Interference Reflection Microscopy
Published Online: 17 JAN 2011
Copyright © 2001 John Wiley & Sons, Ltd. All rights reserved.
How to Cite
Weber, I. 2011. Interference Reflection Microscopy. eLS. .
- Published Online: 17 JAN 2011
Interference reflection microscopy (IRM) utilises interference of light reflected from closely apposed surfaces to provide an image containing information about the separation of those surfaces. In cell biology, IRM is used to image structures at the base of adherent cells and to measure cell–substratum distances, as well as to investigate mechanisms of cell–substratum adhesion. IRM is also used to study topology and dynamics of biomimetic systems such as vesicles, supported membranes and other multilayered structures. Basic IRM optical configuration is relatively easy to set up, and image analysis can provide information about interfacial distances with nanometer precision and millisecond time resolution. IRM can be readily combined with other microscopic techniques, and with force transducing devices such as optical tweezers, micropipettes and microcantilevers. New advancements in the field include dual-wavelength IRM and fluctuation contrast IRM.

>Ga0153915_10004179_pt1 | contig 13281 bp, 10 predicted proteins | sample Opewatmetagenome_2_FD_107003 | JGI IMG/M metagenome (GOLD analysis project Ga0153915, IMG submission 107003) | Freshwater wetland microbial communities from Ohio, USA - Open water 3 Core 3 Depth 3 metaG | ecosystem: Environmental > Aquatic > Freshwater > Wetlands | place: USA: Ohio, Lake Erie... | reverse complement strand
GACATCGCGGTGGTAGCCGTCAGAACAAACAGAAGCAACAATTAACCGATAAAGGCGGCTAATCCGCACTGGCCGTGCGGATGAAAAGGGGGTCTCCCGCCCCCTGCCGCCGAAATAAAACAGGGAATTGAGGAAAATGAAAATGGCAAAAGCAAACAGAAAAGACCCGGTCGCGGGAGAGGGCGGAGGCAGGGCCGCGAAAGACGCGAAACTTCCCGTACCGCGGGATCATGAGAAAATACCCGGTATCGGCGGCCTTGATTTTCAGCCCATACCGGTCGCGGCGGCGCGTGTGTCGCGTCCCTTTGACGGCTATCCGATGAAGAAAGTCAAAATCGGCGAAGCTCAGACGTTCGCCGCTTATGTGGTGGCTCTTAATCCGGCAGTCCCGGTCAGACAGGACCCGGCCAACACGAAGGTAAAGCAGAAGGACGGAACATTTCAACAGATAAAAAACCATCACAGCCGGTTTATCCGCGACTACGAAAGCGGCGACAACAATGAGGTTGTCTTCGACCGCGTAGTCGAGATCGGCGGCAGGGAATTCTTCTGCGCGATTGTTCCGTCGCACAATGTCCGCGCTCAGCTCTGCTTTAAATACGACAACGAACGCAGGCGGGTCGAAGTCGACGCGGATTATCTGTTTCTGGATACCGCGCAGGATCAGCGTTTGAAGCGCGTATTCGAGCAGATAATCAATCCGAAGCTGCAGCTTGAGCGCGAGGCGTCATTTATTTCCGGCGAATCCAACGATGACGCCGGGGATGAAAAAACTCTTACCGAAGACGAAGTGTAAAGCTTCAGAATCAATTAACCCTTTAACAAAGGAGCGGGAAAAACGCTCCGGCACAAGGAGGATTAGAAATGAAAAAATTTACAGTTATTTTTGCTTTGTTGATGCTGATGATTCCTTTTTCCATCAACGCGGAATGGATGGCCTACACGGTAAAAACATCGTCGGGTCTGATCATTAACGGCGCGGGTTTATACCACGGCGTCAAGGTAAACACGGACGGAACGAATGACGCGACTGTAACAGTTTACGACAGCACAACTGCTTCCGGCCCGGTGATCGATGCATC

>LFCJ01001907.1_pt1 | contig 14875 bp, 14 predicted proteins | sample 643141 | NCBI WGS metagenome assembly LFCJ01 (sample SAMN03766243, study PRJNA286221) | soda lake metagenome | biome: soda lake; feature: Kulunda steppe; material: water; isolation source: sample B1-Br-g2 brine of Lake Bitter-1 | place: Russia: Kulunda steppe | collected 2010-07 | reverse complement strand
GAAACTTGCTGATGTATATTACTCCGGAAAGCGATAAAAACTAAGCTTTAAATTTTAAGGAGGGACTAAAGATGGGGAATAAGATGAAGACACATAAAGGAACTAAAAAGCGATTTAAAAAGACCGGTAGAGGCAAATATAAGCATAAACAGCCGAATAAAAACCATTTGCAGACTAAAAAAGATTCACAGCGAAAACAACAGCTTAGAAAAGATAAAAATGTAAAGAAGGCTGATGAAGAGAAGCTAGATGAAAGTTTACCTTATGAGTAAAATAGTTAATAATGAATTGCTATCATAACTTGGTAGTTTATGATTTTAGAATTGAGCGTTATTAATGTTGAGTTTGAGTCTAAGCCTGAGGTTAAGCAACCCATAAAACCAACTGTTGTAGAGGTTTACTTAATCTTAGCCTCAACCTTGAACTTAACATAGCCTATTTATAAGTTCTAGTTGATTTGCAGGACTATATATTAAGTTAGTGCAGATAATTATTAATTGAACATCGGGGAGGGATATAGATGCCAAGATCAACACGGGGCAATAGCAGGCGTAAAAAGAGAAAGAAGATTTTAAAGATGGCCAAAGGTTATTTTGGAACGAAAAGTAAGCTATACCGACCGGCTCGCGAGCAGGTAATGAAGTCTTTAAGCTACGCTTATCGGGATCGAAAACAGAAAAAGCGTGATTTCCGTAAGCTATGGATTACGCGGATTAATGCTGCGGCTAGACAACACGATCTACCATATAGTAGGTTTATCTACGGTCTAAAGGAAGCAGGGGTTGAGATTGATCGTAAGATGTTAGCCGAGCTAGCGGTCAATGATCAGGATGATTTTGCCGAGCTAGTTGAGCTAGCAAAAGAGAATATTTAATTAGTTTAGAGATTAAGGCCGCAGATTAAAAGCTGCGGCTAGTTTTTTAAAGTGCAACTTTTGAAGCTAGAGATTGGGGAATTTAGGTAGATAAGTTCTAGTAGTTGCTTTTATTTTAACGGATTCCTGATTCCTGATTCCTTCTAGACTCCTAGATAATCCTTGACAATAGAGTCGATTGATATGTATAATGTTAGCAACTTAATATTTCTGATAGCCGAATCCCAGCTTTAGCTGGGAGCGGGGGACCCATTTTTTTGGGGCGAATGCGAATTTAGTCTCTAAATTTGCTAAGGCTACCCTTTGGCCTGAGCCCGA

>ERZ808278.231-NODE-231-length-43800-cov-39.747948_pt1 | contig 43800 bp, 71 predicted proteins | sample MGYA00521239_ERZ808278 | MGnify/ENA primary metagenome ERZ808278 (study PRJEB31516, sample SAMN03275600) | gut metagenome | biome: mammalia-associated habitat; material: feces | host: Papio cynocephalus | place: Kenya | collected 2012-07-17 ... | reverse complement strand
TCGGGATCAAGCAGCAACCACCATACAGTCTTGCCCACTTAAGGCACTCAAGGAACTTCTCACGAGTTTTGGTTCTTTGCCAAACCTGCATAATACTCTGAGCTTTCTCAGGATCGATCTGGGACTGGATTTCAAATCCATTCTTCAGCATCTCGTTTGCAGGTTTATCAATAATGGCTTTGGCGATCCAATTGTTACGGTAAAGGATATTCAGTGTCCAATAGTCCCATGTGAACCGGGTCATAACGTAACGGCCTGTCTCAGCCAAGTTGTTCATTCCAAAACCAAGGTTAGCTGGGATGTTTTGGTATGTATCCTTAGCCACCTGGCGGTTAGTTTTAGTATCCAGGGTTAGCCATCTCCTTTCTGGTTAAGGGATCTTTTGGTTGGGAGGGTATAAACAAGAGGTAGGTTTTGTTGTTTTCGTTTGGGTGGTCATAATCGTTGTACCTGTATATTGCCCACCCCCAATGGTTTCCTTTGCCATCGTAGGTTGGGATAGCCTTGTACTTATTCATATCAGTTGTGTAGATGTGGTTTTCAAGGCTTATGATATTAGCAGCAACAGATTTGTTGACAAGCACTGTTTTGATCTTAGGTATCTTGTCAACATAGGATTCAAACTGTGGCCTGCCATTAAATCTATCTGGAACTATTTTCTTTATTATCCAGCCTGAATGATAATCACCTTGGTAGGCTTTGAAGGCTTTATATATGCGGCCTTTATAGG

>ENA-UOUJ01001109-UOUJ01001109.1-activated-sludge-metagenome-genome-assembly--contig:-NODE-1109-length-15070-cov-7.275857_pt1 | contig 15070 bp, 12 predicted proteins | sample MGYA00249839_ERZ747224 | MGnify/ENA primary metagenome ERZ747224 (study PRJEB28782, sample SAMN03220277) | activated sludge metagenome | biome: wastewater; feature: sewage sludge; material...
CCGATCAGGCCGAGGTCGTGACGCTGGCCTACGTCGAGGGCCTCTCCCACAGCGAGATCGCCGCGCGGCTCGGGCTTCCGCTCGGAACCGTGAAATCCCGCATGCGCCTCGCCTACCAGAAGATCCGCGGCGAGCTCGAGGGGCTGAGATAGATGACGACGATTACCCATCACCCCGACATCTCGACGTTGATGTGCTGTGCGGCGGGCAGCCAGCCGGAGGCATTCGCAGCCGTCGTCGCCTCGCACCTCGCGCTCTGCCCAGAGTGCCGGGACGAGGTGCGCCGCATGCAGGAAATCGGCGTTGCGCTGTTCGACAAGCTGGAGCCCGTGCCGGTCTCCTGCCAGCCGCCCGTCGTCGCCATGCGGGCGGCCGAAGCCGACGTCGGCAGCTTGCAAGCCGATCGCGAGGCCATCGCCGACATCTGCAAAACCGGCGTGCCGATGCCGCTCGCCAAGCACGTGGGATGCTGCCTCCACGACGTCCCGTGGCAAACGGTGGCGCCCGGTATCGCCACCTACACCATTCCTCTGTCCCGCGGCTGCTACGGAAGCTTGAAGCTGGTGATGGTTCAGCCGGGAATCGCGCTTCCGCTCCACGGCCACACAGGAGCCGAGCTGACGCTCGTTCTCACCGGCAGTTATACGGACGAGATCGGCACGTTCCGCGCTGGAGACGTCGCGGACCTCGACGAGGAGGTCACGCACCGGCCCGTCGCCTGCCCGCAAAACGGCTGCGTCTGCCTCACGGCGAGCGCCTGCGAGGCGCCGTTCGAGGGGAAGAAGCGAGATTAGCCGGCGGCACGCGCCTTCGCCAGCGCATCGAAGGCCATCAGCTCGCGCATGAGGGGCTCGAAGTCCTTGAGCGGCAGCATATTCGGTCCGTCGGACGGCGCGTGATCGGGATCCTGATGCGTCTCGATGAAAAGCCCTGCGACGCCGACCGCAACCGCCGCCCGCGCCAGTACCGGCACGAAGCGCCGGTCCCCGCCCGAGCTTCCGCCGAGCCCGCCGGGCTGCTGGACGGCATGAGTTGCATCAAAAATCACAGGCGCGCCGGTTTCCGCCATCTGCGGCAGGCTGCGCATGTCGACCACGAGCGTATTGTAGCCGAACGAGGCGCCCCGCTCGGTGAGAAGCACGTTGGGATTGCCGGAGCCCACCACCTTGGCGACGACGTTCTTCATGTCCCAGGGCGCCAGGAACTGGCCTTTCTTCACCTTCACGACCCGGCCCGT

Interference reflection microscopy measures the distance between close surfaces.
Cell adhesion areas such as focal contacts can be mapped by IRM.
IRM provides vertical resolution in the nanometer range.
Dual-wavelength IRM removes ambiguity in measurements of vertical distances up to 800 nm.
IRM can determine amplitudes of local membrane fluctuations.
- reflection interference contrast;
- cell adhesion;
- cell–substratum contact;
- interfacial distance measurements;
- membrane fluctuations;
- focal contacts